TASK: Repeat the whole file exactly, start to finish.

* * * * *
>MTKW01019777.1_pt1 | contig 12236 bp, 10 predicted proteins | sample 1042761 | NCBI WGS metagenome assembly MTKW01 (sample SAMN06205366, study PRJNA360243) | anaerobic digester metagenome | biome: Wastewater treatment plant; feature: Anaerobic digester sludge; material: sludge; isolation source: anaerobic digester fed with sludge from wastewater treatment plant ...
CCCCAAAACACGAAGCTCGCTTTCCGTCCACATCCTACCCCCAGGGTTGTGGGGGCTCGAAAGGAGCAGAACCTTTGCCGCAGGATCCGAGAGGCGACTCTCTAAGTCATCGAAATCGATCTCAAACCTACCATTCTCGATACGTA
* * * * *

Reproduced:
>MTKW01019777.1_pt1 | contig 12236 bp, 10 predicted proteins | sample 1042761 | NCBI WGS metagenome assembly MTKW01 (sample SAMN06205366, study PRJNA360243) | anaerobic digester metagenome | biome: Wastewater treatment plant; feature: Anaerobic digester sludge; material: sludge; isolation source: anaerobic digester fed with sludge from wastewater treatment plant ...
CCCCAAAACACGAAGCTCGCTTTCCGTCCACATCCTACCCCCAGGGTTGTGGGGGCTCGAAAGGAGCAGAACCTTTGCCGCAGGATCCGAGAGGCGACTCTCTAAGTCATCGAAATCGATCTCAAACCTACCATTCTCGATACGTA